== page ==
By Amy Nicholson
By Amy Nicholson
By Daphne Howland
By Amy Nicholson
By Stephanie Zacharek
By Calum Marsh
By Stephanie Zacharek
By Alan Scherstuhl
It's been a season of change for two of New York's august film institutions, the Film Society of Lincoln Center and the Museum of Modern Art. Both saw the retirement of longtime senior curators (Richard Peña and Laurence Kardish, respectively), followed by the abrupt resignation earlier this month of Peña's successor, Robert Koehler. Fortunately, none of this seems to have had an impact on the two organizations' annual New Directors/New Films festival, which returns this week with a particularly robust edition, its 42nd.
That makes ND/NF a decade older than Sundance and twice the age of Austin's South by Southwest, both of which have eclipsed their seasonal New York competitor as zeitgeist-y discovery zones for vital new filmmakers. Chalk that up to Lincoln Center and MoMA's aversion to institutional chest-thumping, but also to ND/NF's privileging of world cinema above the American indie echo chamber. (This year's 25-film lineup includes just five U.S. productions.) In short, if you're looking for a terse Turkish police procedural with political overtones, you've come to the right place. The latest Joseph Gordon-Levitt movie? Not so much.
Bookending this year's festival are two films torn from the Washington, D.C., headlines. In the opening-night selection, Blue Caprice, the French-born, Brooklyn-based director Alexandre Moors dramatizes the 2002 "Beltway Sniper" attacks from the perspectives of the perpetrators: John Allen Muhammad (played with steely impassivity by Isaiah Washington) and his teenage protégé, Lee Boyd Malvo (excellent newcomer Tequan Richmond). The shootings occupy only a small part of Moors's disquieting and supremely assured debut feature—a Sundance standout—which spends most of its time exploring Muhammed and Malvo's surrogate father-son relationship, the latter's gradual indoctrination into the former's cult of paranoid delusion, and the creation of the custom-modified Chevy that would become the duo's snipermobile.
'New Directors/New Films'
Film Society of Lincoln Center and MoMA
Moors's style is one of detachment and slowly constricting tension. Shooting in muted colors and shallow-focus widescreen compositions, he finds a visual language that perfectly encapsulates Muhammed and Malvo's increasingly hermetic world. And like In Cold Blood and Henry: Portrait of a Serial Killer, Blue Caprice doesn't beg sympathy for the devil so much as an understanding that goes beyond the simplifications of the evening news. Raging against the perceived betrayals of his ex-wife, and of society as a whole, Washington's Muhammad isn't a lip-smacking, Lecter-esque psycho, but rather a calculating sociopath assured of the righteousness of his actions.
Another Beltway criminal takes center stage in ND/NF's closing night. Our Nixon, a sly essay film, is composed largely of 8mm home-movie footage shot in and around the White House by three of the 37th President's closest advisors: Chief of Staff H.R. Haldeman, Domestic Affairs advisor John Ehrlichman, and Deputy Assistant Dwight Chapin. The mostly silent footage, supposedly liberated after 40 years in a government vault, has been playfully layered by director Penny Lane with period TV interviews, excerpts from Nixon's audio tapes, and puckish musical cues (starting with Tracy Ullman's bouncy '80s anthem, "They Don't Know"). She creates a polymorphous subjective reality: all the president's men as seen by themselves, and then re-seen (with much irony, and even occasional nobility) through the prism of time, memory, and film editing. The footage is YouTube avant la lettre: often crudely filmed and banal, sometimes impressionistic (birds flitting about the trees seen from the Oval Office windows), and always a reminder of the curious things people feel compelled to document when they have a camera in their hands, forging a record of their brief time upon the earth.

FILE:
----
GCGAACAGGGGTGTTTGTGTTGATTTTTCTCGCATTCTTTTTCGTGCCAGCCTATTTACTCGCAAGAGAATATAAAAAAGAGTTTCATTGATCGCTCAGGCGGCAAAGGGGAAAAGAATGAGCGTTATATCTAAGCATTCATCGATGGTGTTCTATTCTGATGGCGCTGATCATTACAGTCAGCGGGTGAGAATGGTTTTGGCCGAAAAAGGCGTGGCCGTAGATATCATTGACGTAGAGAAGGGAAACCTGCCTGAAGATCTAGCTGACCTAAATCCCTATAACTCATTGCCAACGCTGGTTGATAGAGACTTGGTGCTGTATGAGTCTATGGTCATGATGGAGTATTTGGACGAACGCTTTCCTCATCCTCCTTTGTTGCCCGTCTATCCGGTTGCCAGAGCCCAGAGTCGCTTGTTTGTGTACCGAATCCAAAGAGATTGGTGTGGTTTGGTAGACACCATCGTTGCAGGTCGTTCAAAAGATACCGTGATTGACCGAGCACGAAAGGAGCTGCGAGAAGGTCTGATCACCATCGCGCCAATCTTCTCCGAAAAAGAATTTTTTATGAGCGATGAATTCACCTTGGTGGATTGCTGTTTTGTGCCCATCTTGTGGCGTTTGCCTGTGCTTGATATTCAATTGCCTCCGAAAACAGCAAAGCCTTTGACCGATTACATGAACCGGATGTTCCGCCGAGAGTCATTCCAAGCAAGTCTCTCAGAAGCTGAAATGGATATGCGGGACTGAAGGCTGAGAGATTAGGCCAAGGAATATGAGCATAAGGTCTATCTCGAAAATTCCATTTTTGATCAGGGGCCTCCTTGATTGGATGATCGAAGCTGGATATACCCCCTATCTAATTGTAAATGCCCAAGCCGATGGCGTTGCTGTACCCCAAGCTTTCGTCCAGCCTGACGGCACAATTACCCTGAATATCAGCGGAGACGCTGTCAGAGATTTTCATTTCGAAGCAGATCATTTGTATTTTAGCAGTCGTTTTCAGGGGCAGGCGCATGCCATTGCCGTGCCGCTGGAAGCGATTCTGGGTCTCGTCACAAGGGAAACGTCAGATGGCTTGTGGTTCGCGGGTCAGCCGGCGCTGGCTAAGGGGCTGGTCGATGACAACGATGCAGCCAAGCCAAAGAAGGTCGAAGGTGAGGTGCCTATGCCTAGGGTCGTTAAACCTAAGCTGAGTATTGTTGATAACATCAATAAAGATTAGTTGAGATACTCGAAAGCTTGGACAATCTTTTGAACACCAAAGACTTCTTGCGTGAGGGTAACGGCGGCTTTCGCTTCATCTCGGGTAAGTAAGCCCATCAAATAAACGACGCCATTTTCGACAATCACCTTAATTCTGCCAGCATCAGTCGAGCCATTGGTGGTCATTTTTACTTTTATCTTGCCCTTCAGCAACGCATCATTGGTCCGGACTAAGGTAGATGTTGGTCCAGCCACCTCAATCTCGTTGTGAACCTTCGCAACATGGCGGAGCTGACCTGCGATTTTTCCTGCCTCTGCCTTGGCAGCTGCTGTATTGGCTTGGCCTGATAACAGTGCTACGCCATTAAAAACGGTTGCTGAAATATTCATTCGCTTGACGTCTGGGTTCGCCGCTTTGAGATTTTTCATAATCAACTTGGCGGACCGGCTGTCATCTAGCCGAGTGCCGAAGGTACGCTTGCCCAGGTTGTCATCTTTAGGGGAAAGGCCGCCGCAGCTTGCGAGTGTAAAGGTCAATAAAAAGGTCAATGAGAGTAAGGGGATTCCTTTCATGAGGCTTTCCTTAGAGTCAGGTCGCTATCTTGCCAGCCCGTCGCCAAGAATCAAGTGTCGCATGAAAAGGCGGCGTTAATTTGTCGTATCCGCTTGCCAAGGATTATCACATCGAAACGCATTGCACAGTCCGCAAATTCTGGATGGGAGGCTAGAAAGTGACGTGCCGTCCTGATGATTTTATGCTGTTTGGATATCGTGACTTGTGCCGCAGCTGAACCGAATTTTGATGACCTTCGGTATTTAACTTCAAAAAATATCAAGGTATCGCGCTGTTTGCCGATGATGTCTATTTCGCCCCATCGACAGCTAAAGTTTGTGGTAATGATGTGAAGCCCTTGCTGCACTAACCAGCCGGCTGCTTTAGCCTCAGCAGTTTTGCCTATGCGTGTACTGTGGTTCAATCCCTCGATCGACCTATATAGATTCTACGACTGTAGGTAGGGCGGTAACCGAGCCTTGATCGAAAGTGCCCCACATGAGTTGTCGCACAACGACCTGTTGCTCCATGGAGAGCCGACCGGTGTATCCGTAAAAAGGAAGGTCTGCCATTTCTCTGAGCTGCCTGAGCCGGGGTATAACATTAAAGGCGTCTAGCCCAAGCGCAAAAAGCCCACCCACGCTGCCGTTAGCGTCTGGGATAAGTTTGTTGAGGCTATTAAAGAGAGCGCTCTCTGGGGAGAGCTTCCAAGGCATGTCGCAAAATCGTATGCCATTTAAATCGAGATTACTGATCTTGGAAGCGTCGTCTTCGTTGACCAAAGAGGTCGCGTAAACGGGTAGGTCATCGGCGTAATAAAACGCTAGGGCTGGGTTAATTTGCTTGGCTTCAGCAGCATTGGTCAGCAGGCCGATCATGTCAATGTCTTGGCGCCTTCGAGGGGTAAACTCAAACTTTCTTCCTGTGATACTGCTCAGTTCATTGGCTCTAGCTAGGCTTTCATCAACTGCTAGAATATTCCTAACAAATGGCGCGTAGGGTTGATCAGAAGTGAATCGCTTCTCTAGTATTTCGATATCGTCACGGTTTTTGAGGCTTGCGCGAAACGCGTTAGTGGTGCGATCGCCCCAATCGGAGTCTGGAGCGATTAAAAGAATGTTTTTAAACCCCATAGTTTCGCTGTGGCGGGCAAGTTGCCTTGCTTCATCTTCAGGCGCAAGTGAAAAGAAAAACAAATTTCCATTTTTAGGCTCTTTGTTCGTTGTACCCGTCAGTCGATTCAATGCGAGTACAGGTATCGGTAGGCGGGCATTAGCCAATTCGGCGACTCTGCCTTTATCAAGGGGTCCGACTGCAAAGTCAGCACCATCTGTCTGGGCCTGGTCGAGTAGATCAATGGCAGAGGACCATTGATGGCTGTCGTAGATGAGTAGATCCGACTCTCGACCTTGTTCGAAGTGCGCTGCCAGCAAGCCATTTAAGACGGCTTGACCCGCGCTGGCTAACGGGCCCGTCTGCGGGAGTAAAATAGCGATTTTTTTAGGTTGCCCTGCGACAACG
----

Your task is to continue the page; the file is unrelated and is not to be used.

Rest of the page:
Home movies also play a crucial role in actress-director Sarah Polley's terrific Stories We Tell, one of several ND/NF titles that traverse that borderless terrain between "pure" documentary (if such a thing can truly be said to exist) and fiction. That this is the locus for many of the most interesting films being made in the world today seems undeniable, just as one might propose that, having made three previous features, Polley is no longer anyone's idea of a "new" director. But by any measure, Stories We Tell is her most daring, formally inventive work—a shape-shifting film inspired by the adult Polley's discovery that the man she grew up calling "dad" might not be her biological father. That much is true, but much of what follows in Stories toys with our belief in the validity of moving images (and the sounds that accompany them) as Polley sets out on a trans-Canadian quest to unravel the mystery of her parentage. The less you know the better, for Stories We Tell is a work of many surprises, brilliantly deployed. As the title suggests, everyone in the film has a story, all the more in that these are theater and movie people disposed to self-dramatization—not least the filmmaker herself.
If Polley's real father had turned out to be Pol Pot, then her film might have resembled Joshua Oppenheimer's The Act of Killing, one of the most debated movies on the festival circuit since its premiere last fall at Telluride. Over six years, Oppenheimer, an American expat based in Denmark, ingratiated himself among a coterie of aging Indonesian war criminals—men who once ran death squads for the Suharto dictatorship. Oppenheimer entreats his subjects—led by a smiling, camera-ready sadist named Anwar Congo—to revisit, and even act out, their violent pasts in a series of dramatic scenes, a genocidal burlesque scripted and performed by actors with an ocean of blood on their hands.
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